The home office deduction is a great way for small businesses to write-off one of their largest personal expenses: housing.
Tax deductions that don’t require you to spend any extra money are my favorite. In fact, that’s how the home office deduction landed on my “best of” list.
Between the pandemic and the proliferation of the gig economy, many Americans have found themselves working from home.
This has led to many questions about the home office deduction. What is it? Who can claim it? How is it calculated?
In this article, we’ll get to the bottom of it.
What Is The Home Office Deduction?
The home office deduction is a way for business owners to recover the cost of the business-use portion of their housing expenses.
I know, that’s a mouthful. Let’s break it down.
The best way to think about it is to imagine that you and your business are two separate beings.
I remember one of my college professors conceptualizing this separation by asking us to imagine that our business was our pet robot. I know—weird—but it got the point across:
Me. My business. Separate.
Obviously you use your home and you pay rent (or a mortgage). But guess who else uses your home? That’s right—your robot. Shouldn’t he pay rent too?
That’s what the home office deduction is. Robot rent.
Do I Qualify for the Home Office Deduction?
Let’s start with who doesn’t qualify: W-2 employees. If you are employed as a w-2 earner, you do not get to claim the home office deduction under any circumstance.
The Tax Cuts and Jobs Act of 2017 completely eliminated the ability for employees to deduct the unreimbursed expenses associated with their work.
In order to qualify, you must report income on Schedule C of your personal tax return.
Other business entity types may be able to deduct their home office expenses as well but I will discuss that in another article.
Schedule C is where you report your non-employee compensation. You likely have non-employee compensation if you’re a freelancer, side hustler, small business owner, you receive any 1099-NEC forms, or you’re the only member of an LLC.
Even if you file a Schedule C, you’re not in the clear just yet. Having non-employee compensation is only the first hurdle in qualifying to deduct your home office expenses.
Principal Place of Business
In order to claim the home office deduction, the home office must be your principal place of business. That’s a fancy way to say that you can’t claim the home office expense if you rent an office outside of your home.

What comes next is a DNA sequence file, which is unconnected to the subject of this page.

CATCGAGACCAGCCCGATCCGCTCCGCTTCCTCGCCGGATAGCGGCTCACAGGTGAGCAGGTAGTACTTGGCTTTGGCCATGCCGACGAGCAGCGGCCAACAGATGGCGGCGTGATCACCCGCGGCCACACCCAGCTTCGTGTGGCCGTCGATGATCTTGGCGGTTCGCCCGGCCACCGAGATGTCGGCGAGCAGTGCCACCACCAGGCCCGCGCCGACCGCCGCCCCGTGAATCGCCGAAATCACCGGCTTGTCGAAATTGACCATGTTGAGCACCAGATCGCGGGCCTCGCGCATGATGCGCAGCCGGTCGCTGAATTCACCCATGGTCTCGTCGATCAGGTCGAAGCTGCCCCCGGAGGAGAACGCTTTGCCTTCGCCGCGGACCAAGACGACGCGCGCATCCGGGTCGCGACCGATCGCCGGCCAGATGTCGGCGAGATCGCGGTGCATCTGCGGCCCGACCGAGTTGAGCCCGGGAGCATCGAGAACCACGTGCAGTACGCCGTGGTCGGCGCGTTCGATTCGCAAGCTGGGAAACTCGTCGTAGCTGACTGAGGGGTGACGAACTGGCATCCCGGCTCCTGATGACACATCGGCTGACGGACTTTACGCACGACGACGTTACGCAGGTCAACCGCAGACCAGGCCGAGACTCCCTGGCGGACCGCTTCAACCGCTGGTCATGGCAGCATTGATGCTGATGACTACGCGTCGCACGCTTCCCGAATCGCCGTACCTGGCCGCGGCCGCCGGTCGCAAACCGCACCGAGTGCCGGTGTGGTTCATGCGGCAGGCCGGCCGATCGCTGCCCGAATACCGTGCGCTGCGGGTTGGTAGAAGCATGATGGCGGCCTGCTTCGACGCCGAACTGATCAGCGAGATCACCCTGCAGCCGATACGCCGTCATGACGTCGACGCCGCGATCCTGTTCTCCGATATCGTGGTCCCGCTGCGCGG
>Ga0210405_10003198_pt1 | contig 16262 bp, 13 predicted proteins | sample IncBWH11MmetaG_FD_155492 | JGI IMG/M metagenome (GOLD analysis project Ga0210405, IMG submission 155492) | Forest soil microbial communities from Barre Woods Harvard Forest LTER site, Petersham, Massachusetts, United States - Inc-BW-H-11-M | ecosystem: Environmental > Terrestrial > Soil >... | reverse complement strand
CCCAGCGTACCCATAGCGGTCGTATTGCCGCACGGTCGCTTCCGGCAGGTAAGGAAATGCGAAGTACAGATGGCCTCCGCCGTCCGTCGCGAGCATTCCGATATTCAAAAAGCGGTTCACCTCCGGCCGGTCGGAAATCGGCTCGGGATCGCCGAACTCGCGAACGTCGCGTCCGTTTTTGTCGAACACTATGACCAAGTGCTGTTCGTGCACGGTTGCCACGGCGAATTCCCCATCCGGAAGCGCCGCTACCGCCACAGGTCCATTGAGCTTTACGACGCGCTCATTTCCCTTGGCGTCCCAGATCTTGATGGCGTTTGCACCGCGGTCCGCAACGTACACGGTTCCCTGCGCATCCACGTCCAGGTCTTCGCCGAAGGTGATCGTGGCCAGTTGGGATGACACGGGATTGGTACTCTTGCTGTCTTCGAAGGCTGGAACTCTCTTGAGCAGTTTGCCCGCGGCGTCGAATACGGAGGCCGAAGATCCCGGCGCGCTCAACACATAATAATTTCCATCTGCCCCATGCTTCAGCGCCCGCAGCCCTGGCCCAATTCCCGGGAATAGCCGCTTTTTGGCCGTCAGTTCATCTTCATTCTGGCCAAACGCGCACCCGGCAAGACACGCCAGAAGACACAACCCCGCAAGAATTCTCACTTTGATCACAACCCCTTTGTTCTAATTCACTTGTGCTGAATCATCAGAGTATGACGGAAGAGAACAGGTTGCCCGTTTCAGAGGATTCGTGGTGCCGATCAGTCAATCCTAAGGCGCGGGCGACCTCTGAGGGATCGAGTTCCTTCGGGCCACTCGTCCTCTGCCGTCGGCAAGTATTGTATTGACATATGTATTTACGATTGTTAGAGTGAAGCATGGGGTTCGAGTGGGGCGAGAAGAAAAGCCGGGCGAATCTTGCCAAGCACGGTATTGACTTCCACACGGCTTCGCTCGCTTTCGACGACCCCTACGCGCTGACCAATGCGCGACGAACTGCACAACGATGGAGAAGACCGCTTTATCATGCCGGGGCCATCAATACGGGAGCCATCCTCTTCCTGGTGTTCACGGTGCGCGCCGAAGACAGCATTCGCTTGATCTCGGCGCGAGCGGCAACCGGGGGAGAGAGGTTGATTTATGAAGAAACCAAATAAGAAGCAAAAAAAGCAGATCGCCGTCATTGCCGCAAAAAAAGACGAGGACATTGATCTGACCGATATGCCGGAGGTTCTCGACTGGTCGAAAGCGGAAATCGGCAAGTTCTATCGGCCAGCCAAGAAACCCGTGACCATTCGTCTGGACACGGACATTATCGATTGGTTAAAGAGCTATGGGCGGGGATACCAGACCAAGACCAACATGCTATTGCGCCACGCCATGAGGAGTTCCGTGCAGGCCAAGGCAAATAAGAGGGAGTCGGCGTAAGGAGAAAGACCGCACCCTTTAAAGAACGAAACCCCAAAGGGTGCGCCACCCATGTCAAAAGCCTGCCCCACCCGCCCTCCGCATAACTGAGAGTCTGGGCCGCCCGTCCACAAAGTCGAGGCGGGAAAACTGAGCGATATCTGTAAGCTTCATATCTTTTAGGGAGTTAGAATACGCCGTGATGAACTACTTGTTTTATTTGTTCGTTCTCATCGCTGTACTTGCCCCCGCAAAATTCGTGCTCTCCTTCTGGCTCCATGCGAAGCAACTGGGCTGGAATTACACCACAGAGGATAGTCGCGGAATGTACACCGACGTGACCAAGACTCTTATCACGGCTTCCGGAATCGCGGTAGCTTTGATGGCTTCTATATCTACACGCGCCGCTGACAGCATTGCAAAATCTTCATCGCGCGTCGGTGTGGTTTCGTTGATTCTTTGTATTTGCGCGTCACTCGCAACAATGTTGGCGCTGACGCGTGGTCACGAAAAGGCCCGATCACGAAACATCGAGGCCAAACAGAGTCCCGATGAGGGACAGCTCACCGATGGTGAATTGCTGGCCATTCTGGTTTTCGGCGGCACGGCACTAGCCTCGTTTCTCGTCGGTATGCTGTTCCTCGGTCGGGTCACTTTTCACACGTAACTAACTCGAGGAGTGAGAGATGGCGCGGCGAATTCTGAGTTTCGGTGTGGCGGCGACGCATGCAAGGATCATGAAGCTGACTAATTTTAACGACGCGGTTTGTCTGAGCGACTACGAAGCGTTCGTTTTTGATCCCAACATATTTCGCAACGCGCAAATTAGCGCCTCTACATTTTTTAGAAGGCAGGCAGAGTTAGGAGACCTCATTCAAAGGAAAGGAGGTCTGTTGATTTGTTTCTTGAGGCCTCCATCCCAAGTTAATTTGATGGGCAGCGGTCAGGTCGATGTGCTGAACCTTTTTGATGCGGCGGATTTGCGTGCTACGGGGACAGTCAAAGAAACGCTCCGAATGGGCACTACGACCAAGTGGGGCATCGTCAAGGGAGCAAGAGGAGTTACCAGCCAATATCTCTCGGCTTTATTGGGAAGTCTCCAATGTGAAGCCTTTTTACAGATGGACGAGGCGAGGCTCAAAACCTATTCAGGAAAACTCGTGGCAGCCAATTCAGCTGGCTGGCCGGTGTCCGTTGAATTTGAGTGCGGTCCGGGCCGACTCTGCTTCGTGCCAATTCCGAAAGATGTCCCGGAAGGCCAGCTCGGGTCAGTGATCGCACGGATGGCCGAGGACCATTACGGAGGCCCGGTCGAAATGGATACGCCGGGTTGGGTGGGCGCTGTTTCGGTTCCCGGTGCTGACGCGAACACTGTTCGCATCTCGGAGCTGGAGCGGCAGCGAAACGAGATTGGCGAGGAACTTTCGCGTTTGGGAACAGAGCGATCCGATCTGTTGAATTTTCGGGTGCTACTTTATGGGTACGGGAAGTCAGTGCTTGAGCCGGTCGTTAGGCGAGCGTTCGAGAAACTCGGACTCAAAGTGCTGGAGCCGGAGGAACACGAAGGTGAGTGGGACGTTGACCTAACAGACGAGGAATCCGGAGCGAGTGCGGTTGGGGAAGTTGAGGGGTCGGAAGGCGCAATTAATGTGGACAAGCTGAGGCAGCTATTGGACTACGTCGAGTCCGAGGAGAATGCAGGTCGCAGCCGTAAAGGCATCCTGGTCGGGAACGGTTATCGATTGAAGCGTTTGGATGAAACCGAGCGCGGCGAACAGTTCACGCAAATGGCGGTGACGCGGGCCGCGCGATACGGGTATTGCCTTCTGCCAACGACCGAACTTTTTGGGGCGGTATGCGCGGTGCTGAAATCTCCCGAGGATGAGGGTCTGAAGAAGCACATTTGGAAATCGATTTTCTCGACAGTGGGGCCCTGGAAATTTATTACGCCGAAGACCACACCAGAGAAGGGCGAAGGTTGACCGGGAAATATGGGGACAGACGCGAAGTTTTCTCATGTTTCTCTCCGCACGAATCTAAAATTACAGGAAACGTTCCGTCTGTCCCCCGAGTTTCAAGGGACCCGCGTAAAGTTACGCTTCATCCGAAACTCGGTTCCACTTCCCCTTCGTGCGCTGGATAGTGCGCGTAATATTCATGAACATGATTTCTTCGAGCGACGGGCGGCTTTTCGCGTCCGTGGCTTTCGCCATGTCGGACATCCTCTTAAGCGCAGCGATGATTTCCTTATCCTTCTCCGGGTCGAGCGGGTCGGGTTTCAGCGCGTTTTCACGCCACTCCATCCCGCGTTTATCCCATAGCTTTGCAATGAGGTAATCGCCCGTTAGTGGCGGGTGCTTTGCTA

If you do rent an office outside of your home, you can deduct the rent for your office but you lose the ability to “double dip” on your personal housing expenses.
Exclusive and Regular Use
If your home office is your principal place of business, you also need to meet the exclusive and regular use test.
Your home office must be used exclusively for business. That means you can’t set up shop at kitchen table and call the whole dining area your office.
You can’t do anything except work on your business in your home office area.
You also need to use the space regularly. If you just pop in every couple of weeks, that doesn’t fly.
Contrary to popular belief, your home office doesn’t need to be a dedicated room—just a dedicated space.
So, you can dedicate the corner of your bedroom as your home office. Just be sure to identify the square footage of your home office area and only perform work activities in that area.
As ridiculous as it may sound, I recommend that you grab some painter’s tape and mark off where your home office begins and ends.
Take a picture and keep it in your tax file. This will also help you accurately measure the square footage of your home office space.
How to Calculate the Home Office Deduction
Home office expenses are calculated on IRS Form 8829. There are two different ways you can calculate your home office deduction.
The first way is called the regular method.
To start, you’ll calculate your business-use percentage by dividing the square footage of your home office by the total square footage of your entire home.
Using the regular method, you will deduct the business use percentage of your housing expenses. Eligible expenses include: rent, mortgage interest, insurance, utilities, repairs, and maintenance.
The regular method tends to favor those that rent. If you own your home, you will be required to depreciate your home for tax purposes.
Not only is difficult to calculate depreciation properly on your own, it can also interfere with the IRC § 121 gain exclusion if you ever decide to sell your home.
Homeowners may want to opt for the simplified method, even if it’s a smaller deduction than using the regular method.
The simplified method is, well, simpler. Under the simplified method, the IRS allows a home office deduction of $5 per square foot of your home office space (up to 300 sq. ft. or $1,500).
So, if your home office is 100 square feet, your home office deduction is $500 ($5 x 100 sq. ft.) using the simplified method.
If your home office is 400 square feet, the IRS will still only allow up to $1,500.
Home Office Takeaways
To wrap up, let’s recap the key points for claiming the home office deduction:
- W-2 employees do not qualify
- You must have Schedule C Income to qualify
- If you rent an office outside of your home, you do not qualify
- Your home office must be your principal place of business
- You must use your home office regularly
- Your home office is off limits to any activities other than business
- There are two ways to calculate your home office deduction
- The larger deduction of the two methods might not be the best one for your situation!
The home office deduction is a fantastic tax saving tool for small businesses. By establishing your home as your principal place of business you can unlock one of the most useful tax deductions available.
How are you taking advantage of the home office deduction for your small business?